If you are asking what is Governor Ambode thinking? He is thinking you, he is thinking me; he is thinking about that 67-year-old woman that retired but got nothing. He is thinking about the professional who needs to get to the Island but doesn’t need to waste three hours going and coming daily. He is thinking about that young schoolgirl in Epe or Ikorodu, who shouldn’t have to worry about kidnappers coming. Therefore, he is saying that even though policing is not the responsibility of the state, every of the 117 police stations in Lagos state must have functional vehicles, courtesy of the Lagos State government. We are flooding the state between the end of this year and the next 18 months with 13,000 CCTV cameras, all over the state; to say that if someone picks pockets or robs in traffic, or breaks into a house, we can go back to the Command and Control Centre and go to the zone and the route of the incident, just like they do in London or in Berlin, and then zoom the camera until the prime suspect is identified.
It seems the construction of Lagos-Badagry Expressway is witnessing a little bit of delay, what’s actually the problem?
Well, you know that is a budget issue. The last tranche of the money, $200 million, is decidedly going into infrastructure development. Our target is to finish the first phase of the project by the first quarter of 2017. We’ve already examined the train in China. On that score, everything is ready except the infrastructure part that involves laying the necessary cable. It is a question of money and additional time and those are the key things we are working on. We are glad that we’ve got the approval to draw out on the last tranche of the $600 million World Bank Assisted Fund. There are opportunities that we are also exploring to make sure we complete the blue line rail project and start the red line rail project, as we have already secured the right of way from the Federal Government. The dreams are not in short supply; it is just a question of getting the right funding to make sure that we execute.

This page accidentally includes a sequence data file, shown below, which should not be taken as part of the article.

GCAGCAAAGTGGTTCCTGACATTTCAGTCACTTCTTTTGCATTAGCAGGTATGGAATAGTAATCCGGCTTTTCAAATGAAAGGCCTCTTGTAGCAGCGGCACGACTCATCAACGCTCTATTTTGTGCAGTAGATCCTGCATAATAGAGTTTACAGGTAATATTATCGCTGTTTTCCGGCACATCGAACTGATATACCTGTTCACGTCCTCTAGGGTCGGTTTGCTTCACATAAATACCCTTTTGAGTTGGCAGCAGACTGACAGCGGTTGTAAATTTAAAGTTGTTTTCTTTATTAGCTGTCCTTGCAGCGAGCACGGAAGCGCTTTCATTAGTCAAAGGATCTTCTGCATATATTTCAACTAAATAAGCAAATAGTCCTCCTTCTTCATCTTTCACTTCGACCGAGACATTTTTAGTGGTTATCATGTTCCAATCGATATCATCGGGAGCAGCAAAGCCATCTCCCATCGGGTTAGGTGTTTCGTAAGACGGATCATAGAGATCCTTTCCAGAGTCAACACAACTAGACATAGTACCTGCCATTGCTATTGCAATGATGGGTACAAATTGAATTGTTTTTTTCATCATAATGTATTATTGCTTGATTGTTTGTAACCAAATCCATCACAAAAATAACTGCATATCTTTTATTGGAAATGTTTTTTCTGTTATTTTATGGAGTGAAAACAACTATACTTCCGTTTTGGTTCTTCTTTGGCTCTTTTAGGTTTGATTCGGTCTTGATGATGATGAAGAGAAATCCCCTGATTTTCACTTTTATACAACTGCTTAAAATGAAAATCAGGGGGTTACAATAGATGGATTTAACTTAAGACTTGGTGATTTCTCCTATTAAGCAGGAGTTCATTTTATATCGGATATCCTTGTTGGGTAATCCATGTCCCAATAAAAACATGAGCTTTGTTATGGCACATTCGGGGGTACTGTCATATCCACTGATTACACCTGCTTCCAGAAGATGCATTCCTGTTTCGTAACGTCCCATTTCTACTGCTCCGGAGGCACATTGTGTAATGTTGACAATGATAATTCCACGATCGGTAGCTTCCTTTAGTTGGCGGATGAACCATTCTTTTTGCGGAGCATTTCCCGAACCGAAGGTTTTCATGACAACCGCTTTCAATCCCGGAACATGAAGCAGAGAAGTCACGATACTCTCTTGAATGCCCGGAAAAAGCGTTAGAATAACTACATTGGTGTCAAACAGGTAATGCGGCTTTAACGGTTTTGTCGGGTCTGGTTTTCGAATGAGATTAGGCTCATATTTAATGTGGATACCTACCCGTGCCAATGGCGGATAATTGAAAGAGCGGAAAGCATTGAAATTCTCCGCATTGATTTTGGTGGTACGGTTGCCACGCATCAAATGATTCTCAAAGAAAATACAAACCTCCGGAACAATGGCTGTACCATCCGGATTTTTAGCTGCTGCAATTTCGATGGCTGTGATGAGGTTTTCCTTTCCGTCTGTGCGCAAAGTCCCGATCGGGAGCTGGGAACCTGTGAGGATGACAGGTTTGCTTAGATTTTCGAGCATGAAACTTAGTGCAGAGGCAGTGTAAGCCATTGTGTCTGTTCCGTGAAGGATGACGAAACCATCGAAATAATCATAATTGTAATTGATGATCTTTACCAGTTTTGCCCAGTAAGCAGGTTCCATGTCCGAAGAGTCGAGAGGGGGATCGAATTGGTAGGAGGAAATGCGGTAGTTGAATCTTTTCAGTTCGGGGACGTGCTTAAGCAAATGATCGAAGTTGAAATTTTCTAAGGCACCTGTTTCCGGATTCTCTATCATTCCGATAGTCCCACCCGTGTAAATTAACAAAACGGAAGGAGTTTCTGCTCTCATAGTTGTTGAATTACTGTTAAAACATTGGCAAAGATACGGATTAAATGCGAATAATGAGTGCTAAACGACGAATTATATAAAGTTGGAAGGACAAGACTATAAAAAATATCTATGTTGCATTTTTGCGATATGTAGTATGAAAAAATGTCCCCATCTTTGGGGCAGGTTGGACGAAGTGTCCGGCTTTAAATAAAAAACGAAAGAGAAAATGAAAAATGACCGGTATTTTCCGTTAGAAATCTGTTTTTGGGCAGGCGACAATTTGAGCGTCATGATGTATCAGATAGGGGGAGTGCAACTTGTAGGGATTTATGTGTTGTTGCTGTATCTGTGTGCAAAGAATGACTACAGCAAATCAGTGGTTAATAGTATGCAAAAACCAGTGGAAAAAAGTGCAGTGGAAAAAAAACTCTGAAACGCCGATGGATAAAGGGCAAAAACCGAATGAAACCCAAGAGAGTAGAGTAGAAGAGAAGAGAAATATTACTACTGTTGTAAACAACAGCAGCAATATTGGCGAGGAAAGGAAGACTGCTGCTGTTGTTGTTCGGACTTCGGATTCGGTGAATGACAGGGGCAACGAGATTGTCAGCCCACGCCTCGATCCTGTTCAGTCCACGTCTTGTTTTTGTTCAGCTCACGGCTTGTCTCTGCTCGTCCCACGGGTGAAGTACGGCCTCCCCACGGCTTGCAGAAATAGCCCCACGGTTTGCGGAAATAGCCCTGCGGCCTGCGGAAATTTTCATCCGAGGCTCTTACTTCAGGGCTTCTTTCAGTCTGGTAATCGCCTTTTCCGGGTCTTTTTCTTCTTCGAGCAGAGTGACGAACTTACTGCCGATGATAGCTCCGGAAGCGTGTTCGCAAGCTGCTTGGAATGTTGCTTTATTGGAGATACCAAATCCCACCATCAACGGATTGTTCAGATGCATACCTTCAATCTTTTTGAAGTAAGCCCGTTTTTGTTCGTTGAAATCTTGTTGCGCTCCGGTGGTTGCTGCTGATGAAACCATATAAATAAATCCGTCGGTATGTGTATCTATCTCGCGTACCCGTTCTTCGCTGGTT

The governor said after the completion of Oshodi Bus Terminus, he would put more BRT buses on the road and do away with danfo buses. How is he going to do this without taking jobs out of the hands of drivers and conductors of those commercial buses?
It is a project that we are working on for 2017 and beyond because it is a question of regulating commercial transportation. It is part of the multi-modal transport system that Lagos state has. We have succeeded with the BRT corridor to Mile 12; we are hoping that we will replicate that along Iyana Ipaja axis, Epe axis etc. All these things take time. We are saying, let us change the face of transportation in Lagos state particularly those commercial ones. We don’t think that the yellow colour better captures the essence of Lagos, Secondly, because of the nuisance that the danfo buses tend to constitute, we think that we can run public transportation if there is good investment along that line. My view is it won’t take jobs out of anybody’s hands because all the buses are coming into the metropolis, not Ikorodu, Epe, Badagry or the inner cities. We are talking about the main metropolis like Victoria Island, Ikoyi, Ajah, Surulere, Gbagada, Ikeja, Satellite, Festac, Ketu, up to Berger and Ogba. In terms of what you will see, almost everybody comes out from these places to work or discover the city in the areas where we consider being metropolis; those are our focus for now. It will be gradual and we have had series of meetings with stakeholders in the sector and they totally buy into it because they realize that there are no job losses. In any case, if you argue that it is your danfo that you still want to drive, then you should go to the hinterland where you can be the Lord of the Manor. That is what we are working on. Investment will determine our readiness and there are investors that we are partnering with. As soon as that crystallises, we will roll out the plans gradually, with a human face.